The Phlegmy Throat
The Phlegmy Throat (Mucus in Throat)
“Help! There seems to always be phelgm in my throat!” This complaint may be expressed at any age or gender. Though a viral upper respiratory illness can cause this symptom along with feeling sick, often a person may have this complaint without any preceding or concurrent illness. In these healthy patients, the throat mucus sensation is often self-diagnosed with post-nasal drainage, though when specifically asked, many (though not all) people do NOT state they can actually feel the drainage falling from the nose into the throat. Along with this throat mucus sensation, many patients also complain of some or all of these symptoms as well:
- Chronic throat clearing
- Globus (lump sensatioin in throat)
- Tickle in Throat
- Voice that sounds “wet” intermittently (if your voice is very raspy, this webpage does NOT apply to you)
When asked where this throat mucus sensation is felt in the throat, they point in the general vicinity indicated in the picture below.
One must first understand a bit of anatomy in this region in order to understand the various causes of this symptom.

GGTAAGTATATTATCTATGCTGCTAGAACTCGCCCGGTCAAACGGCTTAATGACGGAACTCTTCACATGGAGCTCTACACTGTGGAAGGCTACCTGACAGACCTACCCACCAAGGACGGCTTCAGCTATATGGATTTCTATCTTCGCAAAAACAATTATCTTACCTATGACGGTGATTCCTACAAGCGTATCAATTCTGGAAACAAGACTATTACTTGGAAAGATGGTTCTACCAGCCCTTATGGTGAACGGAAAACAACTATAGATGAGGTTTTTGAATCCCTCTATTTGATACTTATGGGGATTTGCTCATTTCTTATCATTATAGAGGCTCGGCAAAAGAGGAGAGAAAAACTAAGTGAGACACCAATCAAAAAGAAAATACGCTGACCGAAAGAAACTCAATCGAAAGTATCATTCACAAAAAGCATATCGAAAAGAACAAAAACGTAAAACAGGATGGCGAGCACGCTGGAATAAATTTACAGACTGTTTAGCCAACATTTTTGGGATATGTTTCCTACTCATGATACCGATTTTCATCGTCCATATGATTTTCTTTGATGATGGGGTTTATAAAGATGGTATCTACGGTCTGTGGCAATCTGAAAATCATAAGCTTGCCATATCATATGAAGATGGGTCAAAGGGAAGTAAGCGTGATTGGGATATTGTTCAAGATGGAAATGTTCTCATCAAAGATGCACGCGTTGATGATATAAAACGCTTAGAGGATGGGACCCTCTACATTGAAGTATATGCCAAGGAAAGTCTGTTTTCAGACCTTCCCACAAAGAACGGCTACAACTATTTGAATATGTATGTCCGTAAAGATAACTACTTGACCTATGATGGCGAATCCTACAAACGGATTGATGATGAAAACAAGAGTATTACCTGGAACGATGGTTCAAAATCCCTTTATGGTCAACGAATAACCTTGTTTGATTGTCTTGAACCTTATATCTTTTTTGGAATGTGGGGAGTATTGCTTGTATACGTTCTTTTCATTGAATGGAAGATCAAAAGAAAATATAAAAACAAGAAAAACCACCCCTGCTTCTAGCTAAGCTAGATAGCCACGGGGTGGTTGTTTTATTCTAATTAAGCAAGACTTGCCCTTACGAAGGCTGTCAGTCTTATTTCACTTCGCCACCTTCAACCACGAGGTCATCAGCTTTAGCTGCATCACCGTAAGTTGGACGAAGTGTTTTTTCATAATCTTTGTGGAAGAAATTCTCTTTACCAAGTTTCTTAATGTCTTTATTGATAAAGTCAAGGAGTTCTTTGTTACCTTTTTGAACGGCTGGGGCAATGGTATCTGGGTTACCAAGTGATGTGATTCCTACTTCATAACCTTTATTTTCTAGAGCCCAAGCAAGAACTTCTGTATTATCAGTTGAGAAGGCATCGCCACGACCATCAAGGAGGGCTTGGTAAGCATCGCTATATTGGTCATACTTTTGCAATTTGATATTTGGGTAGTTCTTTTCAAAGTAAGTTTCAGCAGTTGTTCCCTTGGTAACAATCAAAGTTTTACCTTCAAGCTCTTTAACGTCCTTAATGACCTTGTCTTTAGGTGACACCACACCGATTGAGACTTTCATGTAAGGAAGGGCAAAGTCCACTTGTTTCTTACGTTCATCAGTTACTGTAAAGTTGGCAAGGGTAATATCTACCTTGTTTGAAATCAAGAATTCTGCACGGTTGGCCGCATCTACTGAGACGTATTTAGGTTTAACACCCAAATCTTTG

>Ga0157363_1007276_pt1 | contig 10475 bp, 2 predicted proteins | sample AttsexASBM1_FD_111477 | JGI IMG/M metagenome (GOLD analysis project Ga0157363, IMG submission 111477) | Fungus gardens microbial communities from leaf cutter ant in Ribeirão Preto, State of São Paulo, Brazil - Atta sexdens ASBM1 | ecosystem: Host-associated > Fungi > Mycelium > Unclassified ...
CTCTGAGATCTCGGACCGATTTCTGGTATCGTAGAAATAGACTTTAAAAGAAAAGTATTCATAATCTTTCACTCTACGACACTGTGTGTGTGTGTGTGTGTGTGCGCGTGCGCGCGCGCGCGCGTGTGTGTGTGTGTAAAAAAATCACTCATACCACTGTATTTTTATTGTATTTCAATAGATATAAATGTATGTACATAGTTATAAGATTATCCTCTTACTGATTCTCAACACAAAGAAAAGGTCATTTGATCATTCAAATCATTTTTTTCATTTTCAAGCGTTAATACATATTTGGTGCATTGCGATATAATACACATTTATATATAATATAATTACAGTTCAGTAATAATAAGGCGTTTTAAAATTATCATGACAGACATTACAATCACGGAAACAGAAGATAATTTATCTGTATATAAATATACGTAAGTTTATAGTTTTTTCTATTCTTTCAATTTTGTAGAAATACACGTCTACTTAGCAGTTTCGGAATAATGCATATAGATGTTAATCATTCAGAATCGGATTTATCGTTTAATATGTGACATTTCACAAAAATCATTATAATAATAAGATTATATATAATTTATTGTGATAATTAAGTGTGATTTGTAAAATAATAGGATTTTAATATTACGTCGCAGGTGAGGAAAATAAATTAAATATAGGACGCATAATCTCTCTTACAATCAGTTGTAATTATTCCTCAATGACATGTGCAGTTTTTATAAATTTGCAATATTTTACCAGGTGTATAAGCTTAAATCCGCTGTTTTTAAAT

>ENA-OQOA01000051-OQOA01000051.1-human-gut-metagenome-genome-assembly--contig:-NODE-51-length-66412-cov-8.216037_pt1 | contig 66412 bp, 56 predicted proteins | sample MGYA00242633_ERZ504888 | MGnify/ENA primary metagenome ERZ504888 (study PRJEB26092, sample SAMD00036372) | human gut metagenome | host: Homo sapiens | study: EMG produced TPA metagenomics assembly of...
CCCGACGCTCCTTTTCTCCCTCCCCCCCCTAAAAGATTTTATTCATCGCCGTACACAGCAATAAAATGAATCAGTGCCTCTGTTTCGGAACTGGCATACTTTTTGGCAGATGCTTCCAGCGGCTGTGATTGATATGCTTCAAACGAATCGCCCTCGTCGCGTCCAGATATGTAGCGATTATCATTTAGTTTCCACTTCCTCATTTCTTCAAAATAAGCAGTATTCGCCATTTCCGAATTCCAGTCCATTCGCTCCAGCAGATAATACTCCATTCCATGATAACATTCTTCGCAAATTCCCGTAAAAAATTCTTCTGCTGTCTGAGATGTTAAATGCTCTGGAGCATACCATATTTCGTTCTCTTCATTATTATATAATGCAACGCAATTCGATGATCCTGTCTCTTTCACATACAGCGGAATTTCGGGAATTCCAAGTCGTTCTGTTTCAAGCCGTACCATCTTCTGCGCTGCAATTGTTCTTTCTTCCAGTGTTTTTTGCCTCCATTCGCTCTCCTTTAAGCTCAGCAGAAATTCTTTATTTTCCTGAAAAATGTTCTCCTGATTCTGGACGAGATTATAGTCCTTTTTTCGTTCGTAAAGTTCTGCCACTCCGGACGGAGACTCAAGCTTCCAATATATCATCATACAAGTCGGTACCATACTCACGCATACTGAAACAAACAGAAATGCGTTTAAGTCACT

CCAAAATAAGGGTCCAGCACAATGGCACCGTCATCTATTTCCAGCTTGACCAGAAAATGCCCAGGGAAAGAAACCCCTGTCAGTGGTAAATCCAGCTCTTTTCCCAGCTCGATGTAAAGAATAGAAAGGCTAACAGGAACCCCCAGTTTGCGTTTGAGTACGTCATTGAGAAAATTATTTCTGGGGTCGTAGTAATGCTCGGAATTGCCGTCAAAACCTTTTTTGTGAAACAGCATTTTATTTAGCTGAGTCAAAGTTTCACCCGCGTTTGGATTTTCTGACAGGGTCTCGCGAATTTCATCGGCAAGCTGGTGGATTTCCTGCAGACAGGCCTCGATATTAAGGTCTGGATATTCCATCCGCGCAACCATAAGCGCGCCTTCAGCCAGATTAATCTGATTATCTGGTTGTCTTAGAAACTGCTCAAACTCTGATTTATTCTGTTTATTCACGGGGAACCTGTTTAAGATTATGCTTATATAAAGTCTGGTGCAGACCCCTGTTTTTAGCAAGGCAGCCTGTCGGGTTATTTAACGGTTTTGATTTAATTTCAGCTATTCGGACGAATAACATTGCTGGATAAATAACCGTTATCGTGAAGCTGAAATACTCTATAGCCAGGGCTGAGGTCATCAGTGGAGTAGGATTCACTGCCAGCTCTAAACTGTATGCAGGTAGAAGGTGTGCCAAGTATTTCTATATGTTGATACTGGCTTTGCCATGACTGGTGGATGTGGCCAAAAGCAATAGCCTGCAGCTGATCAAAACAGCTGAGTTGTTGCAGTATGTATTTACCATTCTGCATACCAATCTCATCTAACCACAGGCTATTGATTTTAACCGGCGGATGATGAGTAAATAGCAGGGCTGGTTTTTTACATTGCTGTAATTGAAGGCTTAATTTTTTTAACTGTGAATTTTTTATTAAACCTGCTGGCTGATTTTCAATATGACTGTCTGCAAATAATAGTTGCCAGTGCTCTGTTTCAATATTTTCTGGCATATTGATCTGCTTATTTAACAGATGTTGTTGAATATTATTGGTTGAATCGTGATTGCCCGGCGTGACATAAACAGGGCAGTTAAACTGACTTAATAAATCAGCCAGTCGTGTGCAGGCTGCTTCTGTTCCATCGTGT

The midline external neck landmarks going from superior to inferior is composed of the chin, hyoid bone, Adam’s Apple (laryngeal incisure), thyroid cartilage, cricoid cartilage, rings of the trachea (windpipe), and finally sternum. In the photo, the person is pointing exactly on the cricoid cartilage, which coincidentally, is where individuals with globus pharyngeus complain the lump sensation is located.
Behind and anchored to the cricoid cartilage, there is a muscle called the cricopharyngeal muscle that makes a sling around the esophagus (or swallowing tube that leads to the stomach from the mouth). This muscle acts like a sphincter to prevent food from coming back into the mouth after swallowing. When this sphincteric muscle becomes too tight for one reason or another, it causes a lump sensation otherwise known as globus.
The throat mucus sensation almost always is localized just above this particular area demarcated by the cricopharyngeal muscle.
So, why does a phlegmy throat occur?